Ask Isa: Overcoming Guilt as a Reaction to the State of the World

Blog: Ask Isa: Overcoming Guilt as a Reaction to the State of the World

By Isa Gucciardi, Ph.D.

Editors’ Note: Here, Isa addresses a question about guilt and over-giving as a response to the suffering in the world.

Question: I feel very guilty about the state of the world and my relatively good life. I have so much and others are in such pain and have so little. My response is to over-give in an effort to help, but it never seems to be enough and I just end up feeling worse about myself and about the state of the world. How do you live with the knowledge that so much is wrong in the world and then not do something about it?

Isa: This feeling of guilt for having more than others is not an uncommon response for people who are paying attention to the world around them. This is a common problem for people who empathize with others, and for people who wish to help others and create positive change on the planet. However, guilt is not a productive response. It is a debilitating one. It is important to assess the situation and discern what you are giving, to whom, and how your giving might be of help. You have to think more about where the other person is, rather than just thinking about your desire to give. When we are focused on guilt, we are focused on ourselves, not the other person; and when we give from this place, what we give will never be enough because it cannot assuage our guilt. That leaves us depleted, feeling like we are not enough. You have to examine your guilt, where it comes from, and your motivations for giving.

You also have to develop a tolerance for the suffering of others if you are going to be able to help anyone. If you over-give in order to medicate your discomfort with the many hardships that exist in the world, you may even be making matters worse. For instance, if your friend has a gambling problem and constantly needs money to keep him from losing his home, at what point do you say, “No, I can’t give you any more resources?” The truth is, by not giving to him you are helping to stop the cycle. Although he may be angry with you and it may be horrible to see him lose his home, it is the most helpful course of action.

If you want to help others, you have to become aligned in your giving so you are not giving out of guilt, which can cause you to feel burned out. Developing a compassion practice is a powerful step toward moving beyond this kind of guilt and burnout. In this practice, you try to be compassionately present with everything everyone is going through, without feeling responsible for it. This helps you develop tolerance for suffering and greater discernment about when your actions will be most beneficial.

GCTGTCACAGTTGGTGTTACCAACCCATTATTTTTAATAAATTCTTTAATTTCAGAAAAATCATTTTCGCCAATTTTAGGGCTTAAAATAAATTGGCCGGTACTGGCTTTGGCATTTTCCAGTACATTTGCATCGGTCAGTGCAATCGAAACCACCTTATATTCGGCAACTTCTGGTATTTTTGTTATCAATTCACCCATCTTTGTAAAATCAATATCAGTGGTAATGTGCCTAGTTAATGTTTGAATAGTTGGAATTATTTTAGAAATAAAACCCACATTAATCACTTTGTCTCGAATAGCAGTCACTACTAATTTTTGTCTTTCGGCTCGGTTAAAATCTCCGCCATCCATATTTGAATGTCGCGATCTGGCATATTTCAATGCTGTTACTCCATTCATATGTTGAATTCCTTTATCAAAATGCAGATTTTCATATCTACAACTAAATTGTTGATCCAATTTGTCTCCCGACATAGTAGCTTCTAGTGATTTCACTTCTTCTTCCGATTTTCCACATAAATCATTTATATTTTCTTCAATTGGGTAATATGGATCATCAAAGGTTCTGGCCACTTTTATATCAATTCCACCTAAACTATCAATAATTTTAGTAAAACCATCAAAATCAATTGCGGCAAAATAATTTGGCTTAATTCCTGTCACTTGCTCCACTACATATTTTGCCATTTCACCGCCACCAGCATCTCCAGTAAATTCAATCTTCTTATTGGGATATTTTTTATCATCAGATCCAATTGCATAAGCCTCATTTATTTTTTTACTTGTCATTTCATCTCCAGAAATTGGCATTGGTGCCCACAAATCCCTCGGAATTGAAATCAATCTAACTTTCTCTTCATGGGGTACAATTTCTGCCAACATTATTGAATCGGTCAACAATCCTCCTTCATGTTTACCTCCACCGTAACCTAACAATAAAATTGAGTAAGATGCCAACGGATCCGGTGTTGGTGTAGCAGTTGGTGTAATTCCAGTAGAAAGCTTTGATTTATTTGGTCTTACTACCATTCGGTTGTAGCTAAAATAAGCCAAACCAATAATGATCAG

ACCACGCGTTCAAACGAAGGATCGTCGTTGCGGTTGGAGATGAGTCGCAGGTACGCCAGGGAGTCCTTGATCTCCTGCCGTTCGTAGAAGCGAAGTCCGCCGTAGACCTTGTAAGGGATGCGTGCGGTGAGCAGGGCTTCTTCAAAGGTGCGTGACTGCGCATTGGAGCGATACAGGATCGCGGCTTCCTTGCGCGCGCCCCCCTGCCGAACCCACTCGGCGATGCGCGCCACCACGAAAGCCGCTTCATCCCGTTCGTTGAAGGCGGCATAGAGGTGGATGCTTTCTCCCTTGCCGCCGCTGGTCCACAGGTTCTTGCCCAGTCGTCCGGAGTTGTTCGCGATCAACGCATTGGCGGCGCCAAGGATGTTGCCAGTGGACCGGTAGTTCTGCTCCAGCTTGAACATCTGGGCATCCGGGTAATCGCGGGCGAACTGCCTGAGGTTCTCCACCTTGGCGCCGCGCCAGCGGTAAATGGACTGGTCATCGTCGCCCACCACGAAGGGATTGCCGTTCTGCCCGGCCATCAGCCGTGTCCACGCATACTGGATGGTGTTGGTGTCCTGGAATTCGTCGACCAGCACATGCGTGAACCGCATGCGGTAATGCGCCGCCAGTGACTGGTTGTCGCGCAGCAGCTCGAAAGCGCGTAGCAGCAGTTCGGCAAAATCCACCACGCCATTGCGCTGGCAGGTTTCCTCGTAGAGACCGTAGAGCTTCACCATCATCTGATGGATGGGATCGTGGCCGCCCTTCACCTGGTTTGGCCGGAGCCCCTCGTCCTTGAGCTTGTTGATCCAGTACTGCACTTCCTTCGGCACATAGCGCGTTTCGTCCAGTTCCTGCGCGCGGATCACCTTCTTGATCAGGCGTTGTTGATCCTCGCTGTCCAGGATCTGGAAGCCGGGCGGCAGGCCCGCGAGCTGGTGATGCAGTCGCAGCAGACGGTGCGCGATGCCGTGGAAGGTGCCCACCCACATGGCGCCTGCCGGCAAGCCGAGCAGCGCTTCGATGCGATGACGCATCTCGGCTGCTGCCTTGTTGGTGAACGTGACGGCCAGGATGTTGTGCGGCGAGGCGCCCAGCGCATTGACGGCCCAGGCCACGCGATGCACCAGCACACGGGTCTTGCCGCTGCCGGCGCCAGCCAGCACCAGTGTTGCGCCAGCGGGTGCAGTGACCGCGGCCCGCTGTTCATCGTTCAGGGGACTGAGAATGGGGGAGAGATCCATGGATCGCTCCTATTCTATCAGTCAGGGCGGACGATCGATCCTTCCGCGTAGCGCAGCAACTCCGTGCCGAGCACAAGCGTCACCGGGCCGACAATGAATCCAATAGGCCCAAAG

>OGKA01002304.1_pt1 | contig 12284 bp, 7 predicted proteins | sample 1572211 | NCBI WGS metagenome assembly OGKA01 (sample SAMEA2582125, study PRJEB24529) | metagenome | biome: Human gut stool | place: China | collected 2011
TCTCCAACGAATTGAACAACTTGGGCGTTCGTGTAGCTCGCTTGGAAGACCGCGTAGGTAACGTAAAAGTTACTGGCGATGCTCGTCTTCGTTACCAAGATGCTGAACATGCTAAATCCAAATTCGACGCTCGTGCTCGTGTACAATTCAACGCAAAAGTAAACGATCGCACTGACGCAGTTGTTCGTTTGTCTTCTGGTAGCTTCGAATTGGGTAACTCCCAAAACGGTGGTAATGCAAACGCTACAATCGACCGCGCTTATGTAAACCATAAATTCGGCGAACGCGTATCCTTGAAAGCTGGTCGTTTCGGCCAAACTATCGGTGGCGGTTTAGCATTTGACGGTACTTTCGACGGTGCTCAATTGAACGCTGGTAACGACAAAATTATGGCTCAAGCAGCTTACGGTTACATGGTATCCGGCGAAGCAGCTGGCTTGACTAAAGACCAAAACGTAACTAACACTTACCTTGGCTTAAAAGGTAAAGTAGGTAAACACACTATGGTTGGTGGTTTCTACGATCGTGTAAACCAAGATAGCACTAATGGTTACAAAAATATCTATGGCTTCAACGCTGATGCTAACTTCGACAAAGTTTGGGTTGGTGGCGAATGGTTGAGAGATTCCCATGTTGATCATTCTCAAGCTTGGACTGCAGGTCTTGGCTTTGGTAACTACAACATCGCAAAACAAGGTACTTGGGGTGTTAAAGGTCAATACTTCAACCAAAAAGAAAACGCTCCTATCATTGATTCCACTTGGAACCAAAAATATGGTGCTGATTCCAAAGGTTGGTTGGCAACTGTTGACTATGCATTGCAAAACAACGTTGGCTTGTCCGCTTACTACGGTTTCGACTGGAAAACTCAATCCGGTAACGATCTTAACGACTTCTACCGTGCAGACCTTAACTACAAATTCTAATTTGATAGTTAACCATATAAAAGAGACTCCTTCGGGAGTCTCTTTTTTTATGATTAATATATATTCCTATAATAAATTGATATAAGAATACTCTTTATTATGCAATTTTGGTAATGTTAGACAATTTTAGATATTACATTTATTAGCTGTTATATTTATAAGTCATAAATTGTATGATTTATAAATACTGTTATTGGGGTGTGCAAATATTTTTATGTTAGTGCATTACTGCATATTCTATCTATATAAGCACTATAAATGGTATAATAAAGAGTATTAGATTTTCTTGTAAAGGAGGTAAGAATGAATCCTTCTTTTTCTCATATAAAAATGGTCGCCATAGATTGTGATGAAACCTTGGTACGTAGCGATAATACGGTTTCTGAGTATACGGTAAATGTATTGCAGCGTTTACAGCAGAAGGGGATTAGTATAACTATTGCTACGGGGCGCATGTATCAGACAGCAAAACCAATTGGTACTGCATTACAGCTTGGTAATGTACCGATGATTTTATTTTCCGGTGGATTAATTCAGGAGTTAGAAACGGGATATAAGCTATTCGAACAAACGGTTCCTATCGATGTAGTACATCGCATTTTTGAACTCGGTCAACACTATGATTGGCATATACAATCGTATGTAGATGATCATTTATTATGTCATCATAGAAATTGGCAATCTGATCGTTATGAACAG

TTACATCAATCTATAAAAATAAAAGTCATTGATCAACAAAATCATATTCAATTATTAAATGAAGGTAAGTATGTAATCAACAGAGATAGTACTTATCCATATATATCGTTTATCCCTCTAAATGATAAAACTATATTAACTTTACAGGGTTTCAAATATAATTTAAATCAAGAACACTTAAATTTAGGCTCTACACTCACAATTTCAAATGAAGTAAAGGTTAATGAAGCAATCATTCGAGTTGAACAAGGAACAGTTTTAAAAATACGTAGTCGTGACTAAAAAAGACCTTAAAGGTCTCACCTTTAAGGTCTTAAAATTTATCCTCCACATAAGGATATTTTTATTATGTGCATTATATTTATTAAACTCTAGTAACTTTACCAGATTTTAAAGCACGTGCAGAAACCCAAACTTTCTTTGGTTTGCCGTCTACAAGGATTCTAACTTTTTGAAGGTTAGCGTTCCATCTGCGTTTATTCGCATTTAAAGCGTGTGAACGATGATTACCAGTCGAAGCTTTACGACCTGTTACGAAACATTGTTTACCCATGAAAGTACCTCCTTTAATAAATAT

The good thing about a compassion practice is that it is not depleting. It is helpful to hold everyone who is suffering due to war and deprivation with compassion. Personally, this practice helps me counteract the powerlessness I feel at not being able to bring a blanket to every child who is cold or food to every person who is hungry. A compassion practice is active. It allows you to look at and be present with the suffering, deprivation, and harm being generated on a daily basis, and this creates more consciousness in the world. Most of us look away because we can’t take it. We are not staying fully awake to all that is going on, and this creates more suffering.

In Buddhist practice, there is a set of principles called the Four Immeasurables that are helpful for developing compassion. I have created a series of meditations based on these principles that are designed to help you work with these principles, which are compassion, loving-kindness, equanimity, and joy. I created these meditations with the intention of helping people step into these practices. You can also learn more about them in Alan Wallace’s book, The Four Immeasurables: Practices to Open the Heart.

Fortunately, compassion practice is not only about looking at what is painful. It allows you to experience more joy as well, because when you are more awake to hardship, you are also more awake to the beautiful, positive elements in the world. This is the benefit of this practice. You are generating more consciousness personally and globally and you are contributing to a more compassionate world. If you let yourself be drained by guilt or beat yourself up for not giving enough, you are creating suffering. Collectively, this is not good. So, you must also practice generating compassion for yourself.

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